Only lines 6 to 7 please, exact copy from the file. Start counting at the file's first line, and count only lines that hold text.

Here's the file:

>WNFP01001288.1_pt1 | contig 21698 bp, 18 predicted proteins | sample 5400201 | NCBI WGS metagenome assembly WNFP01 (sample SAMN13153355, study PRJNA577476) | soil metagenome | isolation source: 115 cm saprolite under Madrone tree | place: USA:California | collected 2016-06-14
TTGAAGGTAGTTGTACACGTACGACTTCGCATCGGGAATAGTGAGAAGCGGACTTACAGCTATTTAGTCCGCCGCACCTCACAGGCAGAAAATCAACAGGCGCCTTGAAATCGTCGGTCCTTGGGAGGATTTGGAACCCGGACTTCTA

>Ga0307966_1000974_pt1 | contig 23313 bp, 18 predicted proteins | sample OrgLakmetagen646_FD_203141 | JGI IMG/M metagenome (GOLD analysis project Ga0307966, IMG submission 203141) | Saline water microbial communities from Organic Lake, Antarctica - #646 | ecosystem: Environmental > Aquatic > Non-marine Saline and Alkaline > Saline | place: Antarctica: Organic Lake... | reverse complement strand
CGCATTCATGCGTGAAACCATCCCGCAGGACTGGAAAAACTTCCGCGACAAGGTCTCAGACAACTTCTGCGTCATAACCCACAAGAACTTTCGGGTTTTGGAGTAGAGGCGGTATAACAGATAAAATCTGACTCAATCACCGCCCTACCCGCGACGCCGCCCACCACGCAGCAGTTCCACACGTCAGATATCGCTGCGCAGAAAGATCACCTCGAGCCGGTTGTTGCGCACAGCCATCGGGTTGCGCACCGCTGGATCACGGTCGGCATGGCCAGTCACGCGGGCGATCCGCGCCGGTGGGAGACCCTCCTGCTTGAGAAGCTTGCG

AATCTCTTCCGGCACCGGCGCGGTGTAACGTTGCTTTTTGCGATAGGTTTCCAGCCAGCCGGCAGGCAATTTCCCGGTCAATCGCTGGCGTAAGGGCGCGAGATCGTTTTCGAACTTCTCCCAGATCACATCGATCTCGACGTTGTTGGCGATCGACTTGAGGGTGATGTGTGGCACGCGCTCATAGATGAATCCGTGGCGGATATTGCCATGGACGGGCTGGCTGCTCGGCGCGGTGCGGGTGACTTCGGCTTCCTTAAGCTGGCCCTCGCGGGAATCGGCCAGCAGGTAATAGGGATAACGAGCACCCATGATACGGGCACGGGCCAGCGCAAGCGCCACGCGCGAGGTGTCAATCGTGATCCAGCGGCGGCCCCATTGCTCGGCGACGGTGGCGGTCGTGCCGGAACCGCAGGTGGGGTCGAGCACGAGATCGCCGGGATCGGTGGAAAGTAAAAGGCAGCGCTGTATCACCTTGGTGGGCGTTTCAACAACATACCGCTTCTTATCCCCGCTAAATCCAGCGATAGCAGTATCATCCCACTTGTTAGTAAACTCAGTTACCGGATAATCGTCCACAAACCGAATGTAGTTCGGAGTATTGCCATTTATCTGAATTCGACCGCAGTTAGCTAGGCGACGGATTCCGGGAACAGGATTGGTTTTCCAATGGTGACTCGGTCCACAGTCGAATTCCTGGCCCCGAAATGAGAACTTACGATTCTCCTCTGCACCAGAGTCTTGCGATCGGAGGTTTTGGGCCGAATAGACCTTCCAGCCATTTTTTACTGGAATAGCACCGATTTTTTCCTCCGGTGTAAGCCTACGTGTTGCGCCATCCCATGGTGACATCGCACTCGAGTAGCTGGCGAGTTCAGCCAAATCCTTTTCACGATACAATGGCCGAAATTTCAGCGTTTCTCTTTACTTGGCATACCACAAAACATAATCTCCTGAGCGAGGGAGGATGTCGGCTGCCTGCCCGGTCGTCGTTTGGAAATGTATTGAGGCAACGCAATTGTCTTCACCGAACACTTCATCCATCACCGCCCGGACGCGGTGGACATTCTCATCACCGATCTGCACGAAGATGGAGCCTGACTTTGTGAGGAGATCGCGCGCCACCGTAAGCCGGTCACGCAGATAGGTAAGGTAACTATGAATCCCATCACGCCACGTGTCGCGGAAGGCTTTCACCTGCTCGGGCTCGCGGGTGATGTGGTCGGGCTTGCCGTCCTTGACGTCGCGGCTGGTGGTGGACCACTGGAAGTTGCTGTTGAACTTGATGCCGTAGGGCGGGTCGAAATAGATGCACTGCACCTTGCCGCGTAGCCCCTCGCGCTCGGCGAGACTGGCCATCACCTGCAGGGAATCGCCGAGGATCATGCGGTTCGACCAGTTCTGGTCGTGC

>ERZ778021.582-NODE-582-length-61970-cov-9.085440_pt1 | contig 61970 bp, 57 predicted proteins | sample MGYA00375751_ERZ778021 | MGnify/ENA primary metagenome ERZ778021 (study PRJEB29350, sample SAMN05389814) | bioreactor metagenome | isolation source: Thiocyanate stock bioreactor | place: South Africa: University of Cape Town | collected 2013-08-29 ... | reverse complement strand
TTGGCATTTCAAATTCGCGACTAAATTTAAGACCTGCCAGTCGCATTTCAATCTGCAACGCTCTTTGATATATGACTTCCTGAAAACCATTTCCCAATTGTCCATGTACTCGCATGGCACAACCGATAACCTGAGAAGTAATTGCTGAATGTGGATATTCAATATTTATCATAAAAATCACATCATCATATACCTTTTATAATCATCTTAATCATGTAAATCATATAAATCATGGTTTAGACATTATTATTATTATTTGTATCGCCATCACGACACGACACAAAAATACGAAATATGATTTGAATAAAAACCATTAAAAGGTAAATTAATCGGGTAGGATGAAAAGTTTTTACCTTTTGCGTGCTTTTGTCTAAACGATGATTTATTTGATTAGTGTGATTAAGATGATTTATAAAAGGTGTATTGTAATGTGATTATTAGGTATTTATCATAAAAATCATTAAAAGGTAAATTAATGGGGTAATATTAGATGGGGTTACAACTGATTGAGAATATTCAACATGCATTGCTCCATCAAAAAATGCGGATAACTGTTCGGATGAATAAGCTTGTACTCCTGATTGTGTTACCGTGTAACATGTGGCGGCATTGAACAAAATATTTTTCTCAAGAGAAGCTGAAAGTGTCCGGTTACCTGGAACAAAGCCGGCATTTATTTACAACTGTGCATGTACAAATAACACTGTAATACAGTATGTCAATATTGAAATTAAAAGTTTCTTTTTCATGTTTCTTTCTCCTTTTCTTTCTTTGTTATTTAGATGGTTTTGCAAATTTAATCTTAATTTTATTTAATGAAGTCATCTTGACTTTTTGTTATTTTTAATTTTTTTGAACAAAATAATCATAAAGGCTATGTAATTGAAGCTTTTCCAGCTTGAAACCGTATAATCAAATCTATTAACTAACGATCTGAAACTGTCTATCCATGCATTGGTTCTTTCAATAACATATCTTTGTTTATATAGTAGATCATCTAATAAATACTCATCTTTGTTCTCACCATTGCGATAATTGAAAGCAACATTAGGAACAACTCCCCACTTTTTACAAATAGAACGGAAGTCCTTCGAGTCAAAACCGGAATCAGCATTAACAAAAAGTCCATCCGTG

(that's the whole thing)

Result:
>ERZ778021.582-NODE-582-length-61970-cov-9.085440_pt1 | contig 61970 bp, 57 predicted proteins | sample MGYA00375751_ERZ778021 | MGnify/ENA primary metagenome ERZ778021 (study PRJEB29350, sample SAMN05389814) | bioreactor metagenome | isolation source: Thiocyanate stock bioreactor | place: South Africa: University of Cape Town | collected 2013-08-29 ... | reverse complement strand
TTGGCATTTCAAATTCGCGACTAAATTTAAGACCTGCCAGTCGCATTTCAATCTGCAACGCTCTTTGATATATGACTTCCTGAAAACCATTTCCCAATTGTCCATGTACTCGCATGGCACAACCGATAACCTGAGAAGTAATTGCTGAATGTGGATATTCAATATTTATCATAAAAATCACATCATCATATACCTTTTATAATCATCTTAATCATGTAAATCATATAAATCATGGTTTAGACATTATTATTATTATTTGTATCGCCATCACGACACGACACAAAAATACGAAATATGATTTGAATAAAAACCATTAAAAGGTAAATTAATCGGGTAGGATGAAAAGTTTTTACCTTTTGCGTGCTTTTGTCTAAACGATGATTTATTTGATTAGTGTGATTAAGATGATTTATAAAAGGTGTATTGTAATGTGATTATTAGGTATTTATCATAAAAATCATTAAAAGGTAAATTAATGGGGTAATATTAGATGGGGTTACAACTGATTGAGAATATTCAACATGCATTGCTCCATCAAAAAATGCGGATAACTGTTCGGATGAATAAGCTTGTACTCCTGATTGTGTTACCGTGTAACATGTGGCGGCATTGAACAAAATATTTTTCTCAAGAGAAGCTGAAAGTGTCCGGTTACCTGGAACAAAGCCGGCATTTATTTACAACTGTGCATGTACAAATAACACTGTAATACAGTATGTCAATATTGAAATTAAAAGTTTCTTTTTCATGTTTCTTTCTCCTTTTCTTTCTTTGTTATTTAGATGGTTTTGCAAATTTAATCTTAATTTTATTTAATGAAGTCATCTTGACTTTTTGTTATTTTTAATTTTTTTGAACAAAATAATCATAAAGGCTATGTAATTGAAGCTTTTCCAGCTTGAAACCGTATAATCAAATCTATTAACTAACGATCTGAAACTGTCTATCCATGCATTGGTTCTTTCAATAACATATCTTTGTTTATATAGTAGATCATCTAATAAATACTCATCTTTGTTCTCACCATTGCGATAATTGAAAGCAACATTAGGAACAACTCCCCACTTTTTACAAATAGAACGGAAGTCCTTCGAGTCAAAACCGGAATCAGCATTAACAAAAAGTCCATCCGTG